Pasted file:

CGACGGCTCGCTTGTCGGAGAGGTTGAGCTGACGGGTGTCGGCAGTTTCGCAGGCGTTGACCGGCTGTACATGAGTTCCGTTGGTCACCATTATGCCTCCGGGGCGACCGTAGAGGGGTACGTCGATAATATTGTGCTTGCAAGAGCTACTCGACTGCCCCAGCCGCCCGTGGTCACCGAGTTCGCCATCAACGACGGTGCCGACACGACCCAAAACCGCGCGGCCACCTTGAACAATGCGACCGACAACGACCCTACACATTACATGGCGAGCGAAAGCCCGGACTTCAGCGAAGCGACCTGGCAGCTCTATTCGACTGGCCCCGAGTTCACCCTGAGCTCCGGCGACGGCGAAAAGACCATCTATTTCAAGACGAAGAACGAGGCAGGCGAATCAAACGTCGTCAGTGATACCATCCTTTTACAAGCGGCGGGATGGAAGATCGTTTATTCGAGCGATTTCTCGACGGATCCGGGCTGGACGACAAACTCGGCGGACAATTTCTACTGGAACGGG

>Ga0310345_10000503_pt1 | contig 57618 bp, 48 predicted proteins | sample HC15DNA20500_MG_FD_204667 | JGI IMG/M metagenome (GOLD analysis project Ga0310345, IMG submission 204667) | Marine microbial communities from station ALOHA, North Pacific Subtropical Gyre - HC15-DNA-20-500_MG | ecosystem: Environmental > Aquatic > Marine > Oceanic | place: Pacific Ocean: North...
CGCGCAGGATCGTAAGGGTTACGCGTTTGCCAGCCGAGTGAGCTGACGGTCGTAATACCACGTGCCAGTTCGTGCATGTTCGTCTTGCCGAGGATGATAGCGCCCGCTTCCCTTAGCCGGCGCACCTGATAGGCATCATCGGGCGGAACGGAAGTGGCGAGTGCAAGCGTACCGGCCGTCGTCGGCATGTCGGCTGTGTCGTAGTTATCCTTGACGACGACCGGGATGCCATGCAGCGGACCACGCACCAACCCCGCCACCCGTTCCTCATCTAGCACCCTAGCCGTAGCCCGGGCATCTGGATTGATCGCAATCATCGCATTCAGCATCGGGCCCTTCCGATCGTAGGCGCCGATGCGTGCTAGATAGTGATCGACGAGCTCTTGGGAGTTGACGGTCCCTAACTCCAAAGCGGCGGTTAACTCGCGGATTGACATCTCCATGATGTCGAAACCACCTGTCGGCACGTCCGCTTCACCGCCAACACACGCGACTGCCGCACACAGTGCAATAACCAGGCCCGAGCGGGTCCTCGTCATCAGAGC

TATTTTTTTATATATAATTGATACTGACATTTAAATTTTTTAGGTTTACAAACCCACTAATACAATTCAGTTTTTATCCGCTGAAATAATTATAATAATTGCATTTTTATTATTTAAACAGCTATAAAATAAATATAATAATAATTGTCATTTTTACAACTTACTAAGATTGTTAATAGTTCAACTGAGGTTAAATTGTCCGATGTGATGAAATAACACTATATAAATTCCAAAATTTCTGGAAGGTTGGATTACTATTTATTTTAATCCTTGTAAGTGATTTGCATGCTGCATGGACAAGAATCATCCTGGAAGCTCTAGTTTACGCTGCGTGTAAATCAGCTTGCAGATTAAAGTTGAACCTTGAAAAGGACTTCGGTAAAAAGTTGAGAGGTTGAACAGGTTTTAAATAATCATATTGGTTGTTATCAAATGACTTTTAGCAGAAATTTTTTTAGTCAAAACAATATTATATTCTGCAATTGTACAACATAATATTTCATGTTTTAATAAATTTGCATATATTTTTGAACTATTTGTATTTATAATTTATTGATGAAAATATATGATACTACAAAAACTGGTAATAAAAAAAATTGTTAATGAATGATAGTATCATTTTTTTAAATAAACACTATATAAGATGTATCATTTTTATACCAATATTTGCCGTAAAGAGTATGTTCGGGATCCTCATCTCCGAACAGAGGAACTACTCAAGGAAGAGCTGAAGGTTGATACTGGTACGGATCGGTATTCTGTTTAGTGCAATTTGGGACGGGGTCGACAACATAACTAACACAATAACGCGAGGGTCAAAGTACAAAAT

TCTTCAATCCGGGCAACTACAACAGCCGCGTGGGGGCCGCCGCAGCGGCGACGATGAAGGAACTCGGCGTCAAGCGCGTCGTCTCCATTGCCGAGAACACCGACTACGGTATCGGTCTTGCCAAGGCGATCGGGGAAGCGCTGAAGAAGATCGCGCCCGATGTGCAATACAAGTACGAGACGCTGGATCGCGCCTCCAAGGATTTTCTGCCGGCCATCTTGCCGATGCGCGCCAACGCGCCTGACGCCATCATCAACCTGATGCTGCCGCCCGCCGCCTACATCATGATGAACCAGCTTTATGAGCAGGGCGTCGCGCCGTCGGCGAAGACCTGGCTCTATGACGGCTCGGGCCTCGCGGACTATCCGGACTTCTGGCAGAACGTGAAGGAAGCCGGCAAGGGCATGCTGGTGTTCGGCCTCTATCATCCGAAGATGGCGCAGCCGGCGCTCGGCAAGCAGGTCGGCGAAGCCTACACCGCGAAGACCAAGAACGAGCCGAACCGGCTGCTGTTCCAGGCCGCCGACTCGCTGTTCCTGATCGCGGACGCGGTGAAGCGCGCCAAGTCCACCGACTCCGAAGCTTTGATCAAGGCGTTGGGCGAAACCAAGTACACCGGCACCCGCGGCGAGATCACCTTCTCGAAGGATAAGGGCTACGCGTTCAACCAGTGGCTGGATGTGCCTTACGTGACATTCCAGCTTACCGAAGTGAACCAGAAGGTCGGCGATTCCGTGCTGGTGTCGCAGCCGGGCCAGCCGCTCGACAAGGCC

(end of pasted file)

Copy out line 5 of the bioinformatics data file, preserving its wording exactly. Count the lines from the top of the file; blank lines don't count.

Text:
TCTTCAATCCGGGCAACTACAACAGCCGCGTGGGGGCCGCCGCAGCGGCGACGATGAAGGAACTCGGCGTCAAGCGCGTCGTCTCCATTGCCGAGAACACCGACTACGGTATCGGTCTTGCCAAGGCGATCGGGGAAGCGCTGAAGAAGATCGCGCCCGATGTGCAATACAAGTACGAGACGCTGGATCGCGCCTCCAAGGATTTTCTGCCGGCCATCTTGCCGATGCGCGCCAACGCGCCTGACGCCATCATCAACCTGATGCTGCCGCCCGCCGCCTACATCATGATGAACCAGCTTTATGAGCAGGGCGTCGCGCCGTCGGCGAAGACCTGGCTCTATGACGGCTCGGGCCTCGCGGACTATCCGGACTTCTGGCAGAACGTGAAGGAAGCCGGCAAGGGCATGCTGGTGTTCGGCCTCTATCATCCGAAGATGGCGCAGCCGGCGCTCGGCAAGCAGGTCGGCGAAGCCTACACCGCGAAGACCAAGAACGAGCCGAACCGGCTGCTGTTCCAGGCCGCCGACTCGCTGTTCCTGATCGCGGACGCGGTGAAGCGCGCCAAGTCCACCGACTCCGAAGCTTTGATCAAGGCGTTGGGCGAAACCAAGTACACCGGCACCCGCGGCGAGATCACCTTCTCGAAGGATAAGGGCTACGCGTTCAACCAGTGGCTGGATGTGCCTTACGTGACATTCCAGCTTACCGAAGTGAACCAGAAGGTCGGCGATTCCGTGCTGGTGTCGCAGCCGGGCCAGCCGCTCGACAAGGCC